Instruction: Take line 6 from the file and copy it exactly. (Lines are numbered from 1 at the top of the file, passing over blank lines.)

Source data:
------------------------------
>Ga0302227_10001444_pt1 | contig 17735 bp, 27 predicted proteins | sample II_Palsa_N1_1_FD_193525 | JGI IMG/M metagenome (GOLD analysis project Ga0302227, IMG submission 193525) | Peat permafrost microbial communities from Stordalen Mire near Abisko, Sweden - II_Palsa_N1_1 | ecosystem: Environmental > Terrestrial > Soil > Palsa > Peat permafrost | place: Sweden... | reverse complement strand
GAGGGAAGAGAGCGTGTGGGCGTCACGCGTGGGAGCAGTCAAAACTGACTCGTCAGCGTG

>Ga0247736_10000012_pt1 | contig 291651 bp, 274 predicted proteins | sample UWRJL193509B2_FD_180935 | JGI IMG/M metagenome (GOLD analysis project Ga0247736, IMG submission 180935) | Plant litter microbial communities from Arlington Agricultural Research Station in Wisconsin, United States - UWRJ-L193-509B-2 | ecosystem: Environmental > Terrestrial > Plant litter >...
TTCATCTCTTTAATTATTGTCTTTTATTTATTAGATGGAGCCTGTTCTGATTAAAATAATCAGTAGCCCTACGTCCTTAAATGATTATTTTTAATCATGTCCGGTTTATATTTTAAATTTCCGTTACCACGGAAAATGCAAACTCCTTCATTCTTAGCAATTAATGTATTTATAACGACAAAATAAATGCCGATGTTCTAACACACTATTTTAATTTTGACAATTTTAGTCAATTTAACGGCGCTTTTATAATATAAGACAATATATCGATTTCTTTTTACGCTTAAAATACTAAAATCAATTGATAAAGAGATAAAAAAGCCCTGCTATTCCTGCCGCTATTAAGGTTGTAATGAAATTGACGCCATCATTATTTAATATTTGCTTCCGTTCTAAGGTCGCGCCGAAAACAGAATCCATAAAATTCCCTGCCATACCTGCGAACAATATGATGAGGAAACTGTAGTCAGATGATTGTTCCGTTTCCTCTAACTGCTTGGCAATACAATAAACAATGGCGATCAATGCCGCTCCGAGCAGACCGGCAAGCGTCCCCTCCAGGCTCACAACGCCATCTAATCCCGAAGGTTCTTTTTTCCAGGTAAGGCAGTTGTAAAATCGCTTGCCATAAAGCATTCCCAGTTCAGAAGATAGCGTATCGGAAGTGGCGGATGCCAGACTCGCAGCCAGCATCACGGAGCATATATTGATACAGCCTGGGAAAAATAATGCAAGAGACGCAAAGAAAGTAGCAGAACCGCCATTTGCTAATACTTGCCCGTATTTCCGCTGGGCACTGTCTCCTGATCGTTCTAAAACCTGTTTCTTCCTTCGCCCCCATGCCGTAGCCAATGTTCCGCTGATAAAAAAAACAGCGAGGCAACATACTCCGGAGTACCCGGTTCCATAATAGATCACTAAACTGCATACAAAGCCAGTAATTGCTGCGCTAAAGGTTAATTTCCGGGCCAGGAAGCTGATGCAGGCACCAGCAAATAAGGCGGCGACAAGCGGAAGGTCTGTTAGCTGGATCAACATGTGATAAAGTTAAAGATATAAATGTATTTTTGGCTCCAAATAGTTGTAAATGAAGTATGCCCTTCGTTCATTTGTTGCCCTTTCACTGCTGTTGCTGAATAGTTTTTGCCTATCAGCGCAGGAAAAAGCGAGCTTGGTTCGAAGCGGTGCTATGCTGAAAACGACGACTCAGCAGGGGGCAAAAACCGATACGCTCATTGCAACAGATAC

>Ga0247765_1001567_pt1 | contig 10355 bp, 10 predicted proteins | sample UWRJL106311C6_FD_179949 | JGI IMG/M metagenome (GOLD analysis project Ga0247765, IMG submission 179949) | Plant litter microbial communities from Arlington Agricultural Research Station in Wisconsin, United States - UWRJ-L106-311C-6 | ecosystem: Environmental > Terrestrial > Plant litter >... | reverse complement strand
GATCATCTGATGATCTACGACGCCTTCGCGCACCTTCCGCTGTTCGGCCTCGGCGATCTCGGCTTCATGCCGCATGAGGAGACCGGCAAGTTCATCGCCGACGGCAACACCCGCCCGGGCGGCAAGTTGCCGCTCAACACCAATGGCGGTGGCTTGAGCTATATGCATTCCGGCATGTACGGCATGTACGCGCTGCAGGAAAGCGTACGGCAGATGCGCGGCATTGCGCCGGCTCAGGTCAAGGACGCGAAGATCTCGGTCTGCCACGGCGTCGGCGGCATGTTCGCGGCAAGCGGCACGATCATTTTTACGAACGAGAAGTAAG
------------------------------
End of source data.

GATCATCTGATGATCTACGACGCCTTCGCGCACCTTCCGCTGTTCGGCCTCGGCGATCTCGGCTTCATGCCGCATGAGGAGACCGGCAAGTTCATCGCCGACGGCAACACCCGCCCGGGCGGCAAGTTGCCGCTCAACACCAATGGCGGTGGCTTGAGCTATATGCATTCCGGCATGTACGGCATGTACGCGCTGCAGGAAAGCGTACGGCAGATGCGCGGCATTGCGCCGGCTCAGGTCAAGGACGCGAAGATCTCGGTCTGCCACGGCGTCGGCGGCATGTTCGCGGCAAGCGGCACGATCATTTTTACGAACGAGAAGTAAG